Cloak & daggerPoisoning of Russian Writer Bykov Linked with FSB Agents Suspected in Navalny Case
Investigative journalists say a detailed investigation shows Russian writer and poet Dmitry Bykov, a critic of the government, suffered a poisoning attack two years ago at the hands of the same agents suspected of being involved in the poisoning of opposition figures Aleksei Navalny and Vladimir Kara-Murza Jr.
Independent investigative groups Bellingcat and The Insider say a detailed investigation shows Russian writer and poet Dmitry Bykov, a critic of the government, suffered a poisoning attack two years ago at the hands of the same agents suspected of being involved in the poisoning of opposition figures Aleksei Navalny and Vladimir Kara-Murza Jr.
In a report released on 9 June, the groups said they had identified “significant correlations” between the travels of members of a Federal Security Service (FSB) squad and the previously unexplained poisonings or deaths of several other public figures, including the twice near-fatal poisoning of outspoken the opposition politician Kara-Murza.
Other likely targets, they said, included two human rights activists in the Caucasus as well as an anti-corruption activist.
Bykov is an outspoken critic of the Russian government and twice refused personal invitations to meet with President Vladimir Putin as part of the president’s regular sit-downs with representatives of Russia’s cultural elite.
“The case of Dmitry Bykov’s presumed poisoning bears a striking resemblance to that of Aleksei Navalny, including an extended FSB tailing period, presence of the same FSB officers near the victim shortly before the poisoning, an onset of symptoms and collapse into a coma during a flight, and an initial obstruction by authorities to the victim’s relocation to a more sophisticated medical establishment,” the report says.
In April 2019, Bykov, who has opposed Russia’s seizure of Crimea and its intervention in eastern Ukraine, fell ill aboard a plane en route from Yekaterinburg to Ufa.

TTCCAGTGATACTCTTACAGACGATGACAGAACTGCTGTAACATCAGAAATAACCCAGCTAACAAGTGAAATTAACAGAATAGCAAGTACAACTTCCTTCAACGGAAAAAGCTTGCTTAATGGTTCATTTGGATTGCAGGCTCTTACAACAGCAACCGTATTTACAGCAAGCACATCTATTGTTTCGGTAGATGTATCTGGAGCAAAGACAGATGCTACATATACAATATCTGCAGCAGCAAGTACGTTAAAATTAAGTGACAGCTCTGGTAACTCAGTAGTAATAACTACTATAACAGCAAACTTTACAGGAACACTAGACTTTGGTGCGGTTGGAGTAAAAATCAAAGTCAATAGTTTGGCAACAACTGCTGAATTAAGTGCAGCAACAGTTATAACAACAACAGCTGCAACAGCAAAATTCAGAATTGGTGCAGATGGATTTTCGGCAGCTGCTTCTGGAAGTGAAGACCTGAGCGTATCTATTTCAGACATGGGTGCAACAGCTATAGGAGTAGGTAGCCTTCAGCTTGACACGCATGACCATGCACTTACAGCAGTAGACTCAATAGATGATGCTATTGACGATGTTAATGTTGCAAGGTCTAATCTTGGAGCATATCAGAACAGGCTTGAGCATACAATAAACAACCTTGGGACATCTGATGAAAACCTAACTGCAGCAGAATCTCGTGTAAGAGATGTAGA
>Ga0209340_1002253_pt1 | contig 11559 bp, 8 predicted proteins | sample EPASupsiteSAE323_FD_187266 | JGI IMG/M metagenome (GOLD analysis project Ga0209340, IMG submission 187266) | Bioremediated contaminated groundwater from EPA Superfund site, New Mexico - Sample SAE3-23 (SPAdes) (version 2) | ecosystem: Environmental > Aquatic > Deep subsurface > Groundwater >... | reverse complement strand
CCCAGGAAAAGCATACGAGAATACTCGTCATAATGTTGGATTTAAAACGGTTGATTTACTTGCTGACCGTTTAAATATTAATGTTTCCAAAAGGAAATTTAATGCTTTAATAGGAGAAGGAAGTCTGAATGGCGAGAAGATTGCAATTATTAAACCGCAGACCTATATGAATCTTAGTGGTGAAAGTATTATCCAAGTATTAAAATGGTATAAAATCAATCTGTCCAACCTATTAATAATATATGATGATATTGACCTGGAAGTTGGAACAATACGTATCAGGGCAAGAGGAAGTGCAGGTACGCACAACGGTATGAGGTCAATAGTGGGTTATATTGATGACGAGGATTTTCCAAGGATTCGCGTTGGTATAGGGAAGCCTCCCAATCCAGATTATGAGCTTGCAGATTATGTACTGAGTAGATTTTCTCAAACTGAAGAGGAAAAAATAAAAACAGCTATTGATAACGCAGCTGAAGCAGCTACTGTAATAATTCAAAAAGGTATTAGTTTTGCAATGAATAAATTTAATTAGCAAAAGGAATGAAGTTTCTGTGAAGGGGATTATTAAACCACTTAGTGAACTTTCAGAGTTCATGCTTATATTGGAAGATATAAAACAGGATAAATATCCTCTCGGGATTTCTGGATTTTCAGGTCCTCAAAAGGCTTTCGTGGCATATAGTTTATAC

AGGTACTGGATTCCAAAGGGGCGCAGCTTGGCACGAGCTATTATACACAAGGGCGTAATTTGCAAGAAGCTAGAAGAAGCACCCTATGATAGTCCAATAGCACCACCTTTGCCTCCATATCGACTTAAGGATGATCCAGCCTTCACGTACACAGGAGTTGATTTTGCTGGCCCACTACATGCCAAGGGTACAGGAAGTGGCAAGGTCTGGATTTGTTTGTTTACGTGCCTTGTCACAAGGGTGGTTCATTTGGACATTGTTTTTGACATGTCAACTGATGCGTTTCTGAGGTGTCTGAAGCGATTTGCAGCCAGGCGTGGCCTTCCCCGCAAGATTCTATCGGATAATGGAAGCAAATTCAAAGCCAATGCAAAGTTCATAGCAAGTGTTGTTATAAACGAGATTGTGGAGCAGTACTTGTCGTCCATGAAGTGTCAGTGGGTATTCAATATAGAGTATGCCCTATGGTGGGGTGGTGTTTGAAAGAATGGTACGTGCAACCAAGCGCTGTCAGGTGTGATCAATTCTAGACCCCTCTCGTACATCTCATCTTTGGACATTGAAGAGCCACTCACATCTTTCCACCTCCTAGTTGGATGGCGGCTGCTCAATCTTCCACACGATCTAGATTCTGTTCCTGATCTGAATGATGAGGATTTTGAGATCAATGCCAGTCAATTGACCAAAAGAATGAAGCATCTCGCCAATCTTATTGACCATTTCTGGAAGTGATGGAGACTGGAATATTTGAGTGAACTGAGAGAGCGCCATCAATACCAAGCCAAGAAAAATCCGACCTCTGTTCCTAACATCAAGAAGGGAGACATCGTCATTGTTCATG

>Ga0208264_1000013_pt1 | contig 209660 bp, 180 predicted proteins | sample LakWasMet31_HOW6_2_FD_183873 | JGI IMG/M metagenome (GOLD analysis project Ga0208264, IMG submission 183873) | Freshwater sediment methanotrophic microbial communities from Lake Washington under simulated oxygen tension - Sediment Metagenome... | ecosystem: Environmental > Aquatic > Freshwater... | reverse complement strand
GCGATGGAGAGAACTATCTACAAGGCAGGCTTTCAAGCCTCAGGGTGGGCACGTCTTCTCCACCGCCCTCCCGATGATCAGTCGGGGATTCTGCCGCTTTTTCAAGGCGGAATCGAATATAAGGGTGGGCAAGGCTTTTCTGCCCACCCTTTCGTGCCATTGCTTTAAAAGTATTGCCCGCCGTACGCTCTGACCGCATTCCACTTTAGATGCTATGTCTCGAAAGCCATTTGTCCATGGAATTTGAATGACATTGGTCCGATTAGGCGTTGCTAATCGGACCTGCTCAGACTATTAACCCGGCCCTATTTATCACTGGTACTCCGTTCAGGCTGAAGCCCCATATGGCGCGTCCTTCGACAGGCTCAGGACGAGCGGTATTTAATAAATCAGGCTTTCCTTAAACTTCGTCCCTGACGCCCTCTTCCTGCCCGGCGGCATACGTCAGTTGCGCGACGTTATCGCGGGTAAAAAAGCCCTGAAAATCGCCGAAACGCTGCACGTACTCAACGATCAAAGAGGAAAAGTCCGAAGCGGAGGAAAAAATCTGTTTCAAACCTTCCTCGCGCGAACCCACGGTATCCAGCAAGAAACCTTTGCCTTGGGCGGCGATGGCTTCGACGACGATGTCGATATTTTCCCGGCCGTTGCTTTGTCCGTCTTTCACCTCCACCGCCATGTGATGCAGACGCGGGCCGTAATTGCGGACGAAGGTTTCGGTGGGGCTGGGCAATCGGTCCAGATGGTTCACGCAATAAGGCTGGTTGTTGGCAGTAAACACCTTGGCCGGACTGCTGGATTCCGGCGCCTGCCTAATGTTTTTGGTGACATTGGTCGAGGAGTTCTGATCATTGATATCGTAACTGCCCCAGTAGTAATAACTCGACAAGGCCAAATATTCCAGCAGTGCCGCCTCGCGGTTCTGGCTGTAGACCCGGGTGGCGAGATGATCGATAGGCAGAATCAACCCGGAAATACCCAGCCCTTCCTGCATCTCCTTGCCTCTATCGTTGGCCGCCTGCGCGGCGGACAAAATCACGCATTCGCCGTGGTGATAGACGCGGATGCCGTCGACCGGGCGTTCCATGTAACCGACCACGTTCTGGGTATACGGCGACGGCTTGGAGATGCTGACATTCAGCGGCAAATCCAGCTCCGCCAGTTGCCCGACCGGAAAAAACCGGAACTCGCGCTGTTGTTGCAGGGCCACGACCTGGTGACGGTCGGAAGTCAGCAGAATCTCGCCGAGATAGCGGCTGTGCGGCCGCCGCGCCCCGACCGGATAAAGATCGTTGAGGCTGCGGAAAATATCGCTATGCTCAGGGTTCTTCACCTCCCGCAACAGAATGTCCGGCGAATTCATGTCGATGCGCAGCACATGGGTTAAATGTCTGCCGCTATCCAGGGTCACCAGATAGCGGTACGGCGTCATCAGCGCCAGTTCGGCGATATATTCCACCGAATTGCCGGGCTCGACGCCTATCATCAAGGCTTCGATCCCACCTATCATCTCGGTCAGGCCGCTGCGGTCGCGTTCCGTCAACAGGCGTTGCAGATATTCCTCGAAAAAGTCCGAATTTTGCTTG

After landing in Ufa, Bykov was rushed to a hospital, where he was treated for an extended period. The diagnosis has never been officially announced but Bykov has said that he was poisoned.
The chief editor of The Insider, Roman Dobrokhotov, told Current Time on 9 June, that his group and Bellingcat had discovered that the FSB had imposed constant surveillance on Bykov at least a year before his poisoning.
According to Dobrokhotov, the poison was most likely put on the writer’s clothes while he was staying at the Domina Hotel in Novosibirsk on a trip with his wife.
Bellingcat and The Insider started investigating Bykov’s poisoning after they followed the travels of FSB officers believed to be involved in the poisoning of Navalny with the Novichok nerve agent in Siberia in August 2020.
One of the officers implicated in the Navalny affair, Konstantin Kudryavtsev, described the details of a state operation to poison Navalny in a phone conversation with the Kremlin critic in December.
Navalny made the 49-minute conversation, in which he posed as an FSB official conducting an internal review, public.